With growing evidence of unsustainable use of the world’s resources, such as hydrocarbon reserves, and related environmental pollution, as in alarming climate change predictions, sustainable development is arguably the prominent issue of the 21st century. This volume gives a wide ranging introduction focusing on the arid Gulf region, where the challenges of sustainable development are starkly evident. The Gulf relies on non-renewable oil and gas exports to supply the world’s insatiable CO2 emitting energy demands, and has built unsustainable conurbations with water supplies dependent on energy hungry desalination plants and deep aquifers pumped beyond natural replenishment rates. Sustainable Development has an interdisciplinary focus, bringing together university faculty and government personnel from the Gulf, Europe, and North America -- including social and natural scientists, environmentalists and economists, architects and planners -- to discuss topics such as sustainable natural resource use and urbanization, industrial and technological development, economy and politics, history and geography.
Trapped in the Gap
Doing Good in Indigenous Australia
In Australia, a ‘tribe’ of white, middle-class, progressive professionals is actively working to improve the lives of Indigenous people. This book explores what happens when well-meaning people, supported by the state, attempt to help without harming. ‘White anti-racists’ find themselves trapped by endless ambiguities, contradictions, and double binds — a microcosm of the broader dilemmas of postcolonial societies. These dilemmas are fueled by tension between the twin desires of equality and difference: to make Indigenous people statistically the same as non-Indigenous people (to 'close the gap') while simultaneously maintaining their ‘cultural’ distinctiveness. This tension lies at the heart of failed development efforts in Indigenous communities, ethnic minority populations and the global South. This book explains why doing good is so hard, and how it could be done differently.
Subjects: General Anthropology Development Studies
Traveling Cultures and Plants
The Ethnobiology and Ethnopharmacy of Human Migrations
Pieroni, A. & Vandebroek, I. (eds)
The tremendous increase in migrations and diasporas of human groups in the last decades are not only bringing along challenging issues for society, especially related to the economic and political management of multiculturalism and culturally effective health care, but they are also creating dramatic changes in traditional knowledge, believes and practices (KBP) related to (medicinal) plant use. The contributors to this volume – all internationally recognized scholars in the field of ethnobiology, transcultural pharmacy, and medical anthropology – analyze these dynamics of traditional knowledge in especially 12 selected case studies.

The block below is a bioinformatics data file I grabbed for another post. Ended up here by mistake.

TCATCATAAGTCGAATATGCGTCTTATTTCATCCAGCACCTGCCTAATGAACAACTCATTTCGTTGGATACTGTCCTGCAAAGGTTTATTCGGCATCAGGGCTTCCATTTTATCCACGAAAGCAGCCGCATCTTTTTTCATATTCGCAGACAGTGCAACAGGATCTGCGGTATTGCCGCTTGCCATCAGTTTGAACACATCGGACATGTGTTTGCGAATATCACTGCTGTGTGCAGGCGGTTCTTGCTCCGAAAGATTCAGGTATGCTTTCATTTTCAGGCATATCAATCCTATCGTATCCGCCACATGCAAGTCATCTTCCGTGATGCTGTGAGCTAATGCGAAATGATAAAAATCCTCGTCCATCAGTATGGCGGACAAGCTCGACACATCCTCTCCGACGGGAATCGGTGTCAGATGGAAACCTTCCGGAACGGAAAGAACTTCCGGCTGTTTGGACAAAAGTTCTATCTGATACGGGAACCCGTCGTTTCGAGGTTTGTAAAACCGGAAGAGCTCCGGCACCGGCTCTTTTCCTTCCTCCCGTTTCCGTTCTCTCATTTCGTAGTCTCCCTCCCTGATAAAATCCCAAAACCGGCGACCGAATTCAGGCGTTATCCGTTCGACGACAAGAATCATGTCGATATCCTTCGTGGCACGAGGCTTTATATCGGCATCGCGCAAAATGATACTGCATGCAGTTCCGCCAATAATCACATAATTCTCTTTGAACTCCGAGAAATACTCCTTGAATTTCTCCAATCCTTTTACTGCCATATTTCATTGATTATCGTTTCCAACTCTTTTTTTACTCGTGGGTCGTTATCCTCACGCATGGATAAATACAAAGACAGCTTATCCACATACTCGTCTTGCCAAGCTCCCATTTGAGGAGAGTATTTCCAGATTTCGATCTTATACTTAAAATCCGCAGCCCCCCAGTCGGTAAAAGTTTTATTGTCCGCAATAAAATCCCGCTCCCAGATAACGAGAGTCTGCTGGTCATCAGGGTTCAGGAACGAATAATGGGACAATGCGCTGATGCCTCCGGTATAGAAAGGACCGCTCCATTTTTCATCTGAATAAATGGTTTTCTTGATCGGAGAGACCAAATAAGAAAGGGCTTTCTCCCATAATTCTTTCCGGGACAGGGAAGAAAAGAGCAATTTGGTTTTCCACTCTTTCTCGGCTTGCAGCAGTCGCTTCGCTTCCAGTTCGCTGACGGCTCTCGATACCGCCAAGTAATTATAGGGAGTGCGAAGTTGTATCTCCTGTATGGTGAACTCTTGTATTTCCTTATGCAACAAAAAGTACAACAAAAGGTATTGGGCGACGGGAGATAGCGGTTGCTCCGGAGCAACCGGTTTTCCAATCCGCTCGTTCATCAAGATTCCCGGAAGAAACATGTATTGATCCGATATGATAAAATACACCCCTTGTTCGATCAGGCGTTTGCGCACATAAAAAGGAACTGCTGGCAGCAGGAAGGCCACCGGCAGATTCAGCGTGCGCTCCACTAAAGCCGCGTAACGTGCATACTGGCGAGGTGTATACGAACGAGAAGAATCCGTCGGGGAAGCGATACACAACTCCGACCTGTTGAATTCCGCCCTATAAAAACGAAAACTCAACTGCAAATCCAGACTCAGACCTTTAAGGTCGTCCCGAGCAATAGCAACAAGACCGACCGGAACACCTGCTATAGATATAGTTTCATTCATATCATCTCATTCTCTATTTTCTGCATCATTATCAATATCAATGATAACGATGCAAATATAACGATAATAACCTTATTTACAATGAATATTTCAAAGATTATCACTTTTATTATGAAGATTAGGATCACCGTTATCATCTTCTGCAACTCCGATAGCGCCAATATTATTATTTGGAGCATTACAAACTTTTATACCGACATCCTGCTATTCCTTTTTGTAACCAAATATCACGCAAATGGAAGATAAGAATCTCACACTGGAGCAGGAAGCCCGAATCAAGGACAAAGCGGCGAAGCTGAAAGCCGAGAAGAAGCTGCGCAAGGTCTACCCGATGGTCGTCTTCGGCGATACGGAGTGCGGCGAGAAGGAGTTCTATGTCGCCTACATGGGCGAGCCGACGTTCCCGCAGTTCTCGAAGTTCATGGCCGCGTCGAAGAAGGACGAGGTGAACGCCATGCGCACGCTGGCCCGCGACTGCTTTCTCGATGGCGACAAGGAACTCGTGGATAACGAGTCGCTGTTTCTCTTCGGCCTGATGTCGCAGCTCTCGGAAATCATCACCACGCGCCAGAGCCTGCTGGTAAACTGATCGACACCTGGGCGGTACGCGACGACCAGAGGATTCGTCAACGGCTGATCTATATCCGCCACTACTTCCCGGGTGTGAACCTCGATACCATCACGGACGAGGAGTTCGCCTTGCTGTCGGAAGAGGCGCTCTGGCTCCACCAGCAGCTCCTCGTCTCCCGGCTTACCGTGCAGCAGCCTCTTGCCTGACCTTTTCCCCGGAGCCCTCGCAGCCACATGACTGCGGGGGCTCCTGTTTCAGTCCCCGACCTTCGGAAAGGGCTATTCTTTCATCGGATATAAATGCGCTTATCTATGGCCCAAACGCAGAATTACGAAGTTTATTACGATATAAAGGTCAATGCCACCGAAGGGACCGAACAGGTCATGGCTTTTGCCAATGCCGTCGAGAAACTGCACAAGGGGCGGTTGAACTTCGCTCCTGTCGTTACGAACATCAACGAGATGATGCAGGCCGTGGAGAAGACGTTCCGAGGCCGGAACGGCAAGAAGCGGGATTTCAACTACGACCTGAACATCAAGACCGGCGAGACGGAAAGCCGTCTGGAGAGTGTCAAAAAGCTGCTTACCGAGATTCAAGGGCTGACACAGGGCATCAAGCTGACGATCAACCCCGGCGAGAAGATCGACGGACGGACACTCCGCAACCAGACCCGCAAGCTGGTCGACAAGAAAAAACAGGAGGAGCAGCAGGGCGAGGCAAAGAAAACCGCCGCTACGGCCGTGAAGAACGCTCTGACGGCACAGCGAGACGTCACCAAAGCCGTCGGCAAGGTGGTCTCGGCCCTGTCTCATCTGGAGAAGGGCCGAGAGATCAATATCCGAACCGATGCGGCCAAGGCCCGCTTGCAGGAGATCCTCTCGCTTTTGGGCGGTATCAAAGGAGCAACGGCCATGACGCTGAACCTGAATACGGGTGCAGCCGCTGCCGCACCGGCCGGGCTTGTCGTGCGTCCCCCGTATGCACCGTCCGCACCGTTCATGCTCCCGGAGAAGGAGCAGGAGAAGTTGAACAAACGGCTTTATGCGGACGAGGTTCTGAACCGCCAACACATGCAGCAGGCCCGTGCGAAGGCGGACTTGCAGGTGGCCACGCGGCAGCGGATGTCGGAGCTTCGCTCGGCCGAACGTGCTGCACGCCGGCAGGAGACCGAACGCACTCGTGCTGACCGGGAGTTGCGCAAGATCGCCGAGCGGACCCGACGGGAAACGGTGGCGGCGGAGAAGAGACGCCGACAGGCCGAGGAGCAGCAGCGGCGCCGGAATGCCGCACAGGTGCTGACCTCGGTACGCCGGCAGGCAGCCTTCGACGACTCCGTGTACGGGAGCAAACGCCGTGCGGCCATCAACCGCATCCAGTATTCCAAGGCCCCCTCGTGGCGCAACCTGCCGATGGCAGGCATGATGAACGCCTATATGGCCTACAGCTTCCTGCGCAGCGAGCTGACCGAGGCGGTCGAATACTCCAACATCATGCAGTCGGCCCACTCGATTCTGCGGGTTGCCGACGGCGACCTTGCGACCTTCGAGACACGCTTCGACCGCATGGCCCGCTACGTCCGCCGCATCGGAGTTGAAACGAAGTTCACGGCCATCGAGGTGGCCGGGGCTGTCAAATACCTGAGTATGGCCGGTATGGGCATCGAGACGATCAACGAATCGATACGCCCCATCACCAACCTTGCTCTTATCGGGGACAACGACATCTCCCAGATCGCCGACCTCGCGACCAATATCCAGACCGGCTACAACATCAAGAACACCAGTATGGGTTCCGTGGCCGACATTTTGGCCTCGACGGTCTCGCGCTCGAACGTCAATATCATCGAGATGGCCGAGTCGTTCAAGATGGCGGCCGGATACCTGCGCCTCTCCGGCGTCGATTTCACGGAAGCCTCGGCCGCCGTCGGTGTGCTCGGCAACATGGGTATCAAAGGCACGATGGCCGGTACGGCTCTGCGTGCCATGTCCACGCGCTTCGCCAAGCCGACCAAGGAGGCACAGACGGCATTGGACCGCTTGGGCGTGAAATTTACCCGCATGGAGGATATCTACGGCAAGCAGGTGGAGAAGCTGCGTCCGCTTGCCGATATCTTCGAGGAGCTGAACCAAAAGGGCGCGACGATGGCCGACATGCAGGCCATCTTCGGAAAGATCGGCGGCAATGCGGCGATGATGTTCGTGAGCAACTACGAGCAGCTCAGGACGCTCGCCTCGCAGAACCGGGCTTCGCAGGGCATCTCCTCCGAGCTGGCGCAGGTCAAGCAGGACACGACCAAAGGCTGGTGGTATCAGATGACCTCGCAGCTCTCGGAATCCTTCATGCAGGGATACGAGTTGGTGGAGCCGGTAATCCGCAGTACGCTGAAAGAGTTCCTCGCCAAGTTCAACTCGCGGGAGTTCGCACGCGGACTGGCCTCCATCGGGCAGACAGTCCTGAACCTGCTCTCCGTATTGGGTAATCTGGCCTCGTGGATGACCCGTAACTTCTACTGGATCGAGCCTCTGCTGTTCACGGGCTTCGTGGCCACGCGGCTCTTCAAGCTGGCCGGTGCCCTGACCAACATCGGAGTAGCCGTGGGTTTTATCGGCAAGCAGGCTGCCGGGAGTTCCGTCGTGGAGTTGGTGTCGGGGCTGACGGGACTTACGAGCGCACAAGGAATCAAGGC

Ina Vandebroek, features in Nova's "Secret Life of Scientists", answering the question: just what is ethnobotany?
United in Discontent
Local Responses to Cosmopolitanism and Globalization
Theodossopoulos, D. & Kirtsoglou, E. (eds)
Cosmopolitanism is often discussed in a critical and disapproving manner: as a concept complicit with the interests of the powerful, or as a notion related to Western political supremacy, the ills of globalization, inequality, and capitalist economic penetration. Seen as the moral justification for embracing or tolerating cultural difference, ethnically and socially diverse communities unenthusiastic with change, develop an acknowledgement of their common position vis-à-vis a western, “universal” political point of view. By means of exploring the idiosyncratic form of political intimacy generated by anti-cosmopolitanism, and assuming an analytical and critical stance towards the concepts of parochialism and localism, this volume examines the political consciousness of such negatively predisposed actors, and it attempts to explain their reservation towards the sincerity of international politics, their reliance on conspiracy theories or nationalist narratives, their introversion.